The macron over Blāk was specially designed by Coca-Cola scientists to help onomatopoeize the sound you’ll make after drinking the concoction.

Well, a macron it is, as you can see from the image above. The trouble is, of course, that a macron--from the Greek "makros", "large" or "long", as seen in the English prefix "macro-", as in "macrobiology"--is a mark used in English to denote a long vowel sound, meaning that "Blāk" isn't pronounced "black", but "blake". (Long and short vowels in English aren't necessarily distinguished by their length: the long vowels in "mate", "mete", "might", "moat", and "mute" needn't be any greater in duration than those in "pat", "pet", "pit", "pot", and "put". The real difference between long and short vowels in English is that long vowels are, for lack of a better term, higher-energy vowels: they take more muscle power to say.)

What the marketers surely wanted for their product name was a breve, which, as the name clearly suggests (it's the second syllable in "abbreviate" or the first in "brevity", your choice), denotes a short sound: "Blăk", which is to say "black". (Neither diacritical mark produces the sound that The Consumerist seems to be alluding to, "blech".)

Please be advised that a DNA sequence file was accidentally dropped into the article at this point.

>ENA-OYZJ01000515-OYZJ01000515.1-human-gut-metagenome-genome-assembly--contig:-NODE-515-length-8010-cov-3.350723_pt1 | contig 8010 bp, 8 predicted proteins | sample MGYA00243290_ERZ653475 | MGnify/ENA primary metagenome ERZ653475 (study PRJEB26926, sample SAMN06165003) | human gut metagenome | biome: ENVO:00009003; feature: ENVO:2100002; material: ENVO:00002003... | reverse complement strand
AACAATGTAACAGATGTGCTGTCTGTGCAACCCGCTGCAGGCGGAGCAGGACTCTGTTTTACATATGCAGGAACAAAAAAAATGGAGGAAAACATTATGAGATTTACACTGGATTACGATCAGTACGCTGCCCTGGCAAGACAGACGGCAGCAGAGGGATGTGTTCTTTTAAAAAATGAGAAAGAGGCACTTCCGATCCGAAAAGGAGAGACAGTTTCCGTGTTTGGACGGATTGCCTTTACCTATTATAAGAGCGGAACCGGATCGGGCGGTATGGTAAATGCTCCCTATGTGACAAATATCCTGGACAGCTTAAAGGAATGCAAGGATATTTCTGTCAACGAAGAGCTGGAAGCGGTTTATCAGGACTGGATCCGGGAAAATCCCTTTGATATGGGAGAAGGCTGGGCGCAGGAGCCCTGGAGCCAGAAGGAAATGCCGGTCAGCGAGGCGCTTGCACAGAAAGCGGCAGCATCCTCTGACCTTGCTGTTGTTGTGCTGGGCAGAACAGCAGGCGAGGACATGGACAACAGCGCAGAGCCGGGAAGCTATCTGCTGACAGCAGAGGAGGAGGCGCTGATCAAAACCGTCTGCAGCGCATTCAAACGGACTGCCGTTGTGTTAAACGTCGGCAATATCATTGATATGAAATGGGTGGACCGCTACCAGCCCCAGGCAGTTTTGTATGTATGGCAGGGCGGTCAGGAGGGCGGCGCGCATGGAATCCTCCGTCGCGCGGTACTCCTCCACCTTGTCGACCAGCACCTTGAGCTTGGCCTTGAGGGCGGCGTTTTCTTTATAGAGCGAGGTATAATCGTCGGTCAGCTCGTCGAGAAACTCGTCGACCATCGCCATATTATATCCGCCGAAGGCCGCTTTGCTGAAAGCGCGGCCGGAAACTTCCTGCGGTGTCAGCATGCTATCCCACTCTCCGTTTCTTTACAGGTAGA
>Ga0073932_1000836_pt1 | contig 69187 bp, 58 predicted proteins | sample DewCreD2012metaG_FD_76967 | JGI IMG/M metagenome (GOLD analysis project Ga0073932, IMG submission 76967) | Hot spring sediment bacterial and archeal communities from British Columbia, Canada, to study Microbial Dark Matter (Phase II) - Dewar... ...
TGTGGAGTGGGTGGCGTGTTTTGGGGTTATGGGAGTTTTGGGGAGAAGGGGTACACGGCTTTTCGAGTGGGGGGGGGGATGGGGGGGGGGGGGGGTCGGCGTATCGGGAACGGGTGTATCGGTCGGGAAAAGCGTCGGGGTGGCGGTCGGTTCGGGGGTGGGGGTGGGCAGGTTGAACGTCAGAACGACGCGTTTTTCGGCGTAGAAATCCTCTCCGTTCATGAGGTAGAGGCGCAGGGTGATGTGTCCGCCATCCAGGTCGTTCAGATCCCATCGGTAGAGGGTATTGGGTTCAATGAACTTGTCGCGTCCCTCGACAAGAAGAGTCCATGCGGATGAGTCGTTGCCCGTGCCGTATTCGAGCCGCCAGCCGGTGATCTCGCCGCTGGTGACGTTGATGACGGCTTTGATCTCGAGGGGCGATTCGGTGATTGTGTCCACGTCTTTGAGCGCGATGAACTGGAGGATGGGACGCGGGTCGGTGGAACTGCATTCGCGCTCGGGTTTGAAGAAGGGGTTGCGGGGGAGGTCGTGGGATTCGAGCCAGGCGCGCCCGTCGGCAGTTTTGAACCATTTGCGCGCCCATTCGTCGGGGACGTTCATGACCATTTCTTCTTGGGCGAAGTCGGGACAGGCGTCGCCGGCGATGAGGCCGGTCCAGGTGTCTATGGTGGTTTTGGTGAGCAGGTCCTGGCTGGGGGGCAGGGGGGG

Monday, March 27, 2006

Common Sense

Today there was an oddball coinage in this Slate article about billionaires. First, the setup:

On the Web site, there are convenient links to sermonettes in Forbes over the years about how the population explosion at the tippy-top of the wealth scale demonstrates the power of human gumption and the glory of the capitalist system.

And now, the oddball coinage:

While there are only a few outright crooks or sociopaths on the list, there are many whose accumulation of vast wealth, however gumptuous in method, does not fit the Adam Smith model of individual drive and greed being channeled into activities that benefit all.

I have no problem, of course, with Michael Kinsley's wanting to invent an adjectival form of "gumption". With its wealth of affixes, the English language positively encourages us to do so. What I can't understand is why he chose "gumptuous" over "gumptious", which I would have thought would be the more natural spelling.

The OED thinks so, too: it lists "gumptious" but not "gumptuous", which means that Kinsley, instead of checking to see whether a word he thought up actually existed--or, rather, that an existing word that met his need was available--just went ahead and used the made-up word, which is not usually the best tack to take.